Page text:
Although this process takes up a bit of time, it’s an organised way to keep your sketches so you can find them easily and it’s also a record in case your sketchbook gets drenched in rain or coffee or your cat decides to help out…
Funny how waiting in a queue is now something I enjoy. There’s always something to draw. I started with one foot, then a bit of leg then another…
Back to this month. I’ve had a great time sketching in Burslem, the mother town of the Potteries, starting with this one of Market Place, one of the streets which I’ve already drawn formally a few years ago which you can see here.
Any urban sketcher knows that it’s almost impossible to walk past an art shop without looking inside and buying at least a new pencil. So, when I walked past Cowling and Wilcox, on Holloway Road a few years ago, I gave in to a new Daler Rowney sketch book, about A5 size.
I go to London regularly – partly family visits to our son and also to draw some of my Great North Road street drawing series, Holloway Road.
This ancient route has shown up at key points in my life: at school in York, going to University in Edinburgh and now as our son has made his home beside it. I’ve made a start drawing chunks of the buildings along the Holloway Road and the photo above is on one of the sunnier days sketching out Denmark Place preparing for the formal architectural drawing. It’s only when you stop to draw that you notice things like date stones way up the top.
Back to the sketch book. I decided to keep this one just for sketching during my London visits. Three years later, it’s full!
I’d like to share some of the content from time to time. All the sketches are made on location and most sketched in about five minutes. Less than minutes for my wobbly sketches from the top of a bus!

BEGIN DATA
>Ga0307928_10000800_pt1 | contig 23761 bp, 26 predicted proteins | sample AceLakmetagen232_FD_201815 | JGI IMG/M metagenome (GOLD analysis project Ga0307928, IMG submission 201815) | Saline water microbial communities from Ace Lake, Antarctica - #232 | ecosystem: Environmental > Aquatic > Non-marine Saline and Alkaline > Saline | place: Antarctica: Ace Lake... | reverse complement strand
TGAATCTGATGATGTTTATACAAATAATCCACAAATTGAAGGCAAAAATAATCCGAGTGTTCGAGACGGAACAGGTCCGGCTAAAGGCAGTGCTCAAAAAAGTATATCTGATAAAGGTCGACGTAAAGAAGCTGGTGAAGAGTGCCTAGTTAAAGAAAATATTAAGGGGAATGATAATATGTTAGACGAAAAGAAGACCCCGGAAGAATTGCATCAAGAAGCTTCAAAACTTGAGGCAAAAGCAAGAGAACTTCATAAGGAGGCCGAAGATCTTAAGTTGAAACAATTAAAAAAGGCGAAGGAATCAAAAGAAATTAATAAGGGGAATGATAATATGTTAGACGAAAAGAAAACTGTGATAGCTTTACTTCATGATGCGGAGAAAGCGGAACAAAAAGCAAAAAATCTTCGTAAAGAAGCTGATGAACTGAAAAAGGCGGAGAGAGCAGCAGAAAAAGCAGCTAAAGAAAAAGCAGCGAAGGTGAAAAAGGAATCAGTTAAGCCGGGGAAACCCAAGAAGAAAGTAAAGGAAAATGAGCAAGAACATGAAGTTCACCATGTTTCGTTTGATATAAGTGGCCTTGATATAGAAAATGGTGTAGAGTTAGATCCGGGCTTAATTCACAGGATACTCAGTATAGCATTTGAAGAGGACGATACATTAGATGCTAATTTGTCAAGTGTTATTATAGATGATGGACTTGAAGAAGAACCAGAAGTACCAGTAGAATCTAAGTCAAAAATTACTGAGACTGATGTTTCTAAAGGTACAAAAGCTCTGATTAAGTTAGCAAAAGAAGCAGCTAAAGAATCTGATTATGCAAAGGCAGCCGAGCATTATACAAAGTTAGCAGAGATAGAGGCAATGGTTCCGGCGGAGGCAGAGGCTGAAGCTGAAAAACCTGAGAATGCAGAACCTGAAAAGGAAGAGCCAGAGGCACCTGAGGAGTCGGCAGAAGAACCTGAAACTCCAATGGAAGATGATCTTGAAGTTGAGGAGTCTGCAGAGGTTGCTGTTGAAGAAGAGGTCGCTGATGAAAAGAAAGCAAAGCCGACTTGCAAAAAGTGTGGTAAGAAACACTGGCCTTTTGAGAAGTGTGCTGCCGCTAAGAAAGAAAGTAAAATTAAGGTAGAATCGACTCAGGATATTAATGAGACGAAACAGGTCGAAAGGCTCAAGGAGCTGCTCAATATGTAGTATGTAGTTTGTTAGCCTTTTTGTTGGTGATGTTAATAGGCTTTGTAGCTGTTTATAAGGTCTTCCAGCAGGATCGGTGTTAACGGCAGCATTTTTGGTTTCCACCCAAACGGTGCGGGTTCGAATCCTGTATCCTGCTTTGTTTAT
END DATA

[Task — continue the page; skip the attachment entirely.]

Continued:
It’s easy enough to spot the ones made in the time taken to enjoy a brew in a cafe.
More sketches of Holloway Road to follow soon, but if you are in Highbury, pop in to The Only Place For Pictures and see a few more London streets.
A few weeks ago, the weather was set fair so we took off to Anglesey for a bike ride and a night in our tent. I love these 24 hour mini-holidays. Not driving too far and getting fresh sea air is a tonic and I really enjoy exploring places new to us.
I had a new tiny palm sized sketchbook to make a start in. The best sketchbooks are the full ones so I got stuck in. There’s a church tower rising over the dense trees opposite the entrance to the campsite. It’s dedicated to an early Celtic female saint – Saint Ceinwen. Apparently there’s a holy well somewhere in the area – finding where that’s hidden will be a destination for another day!
Thanks for the subject of this next sketch Aunty J!
The following morning, we cycled out to the Cefni Reservoir from Newborough Sands. Most of the route is off the main road, alongside waterways full of wildlife.
I love this time of year. We went on this trip just before Midsummer when growth is at its peak. Have to grab and treasure these days when we can.
This week, Stoke Urban Sketchers celebrated international recognition as they were granted the status of ‘Regional Chapter’ within the global community of Urban Sketchers.
The group met up for a sketch this Saturday in the New Vic and the group founders, Laura Green and Rhomany Klair Scattergood were interviewed by the Sentinel for a feature as part of the Stoke bid for City of Culture 2021. There’s a taster video of the sketching session here filmed by Rhomany.
Instead of sharing my recent sketches, I thought I would rewind a bit to where I began keeping a sketch book. A few years ago, it was a wish of mine to become a member of the Urban Sketching community. I loved the confidence and simplicity of sketches from life and how people would share their sketches from all over the world. The range of skill is quite dramatic – from hurried sketches to accomplished works of art.
Even with my background in architecture, I still found it quite daunting to sketch out on the street, but that was only until I came across the work of Danny Gregory and his genius idea of Sketch Book Skool.
I think I was the eighteenth person to enlist on ‘Beginning‘, that first round of Sketch Book Skool lessons, which was such a brilliant experience. There must be thousands enlisted now. Danny and his co-teachers taught us all to just go for it – to sketch our days and in so doing we sketch our lives.
For these sketches, I was following a lesson given by Prashant Miranda, recording a day from start to end, my early dip into sketching from life, which is all urban sketching is about.
If you are thinking of joining a local group of Urban Sketchers – it is really informal and you’ll be made very welcome!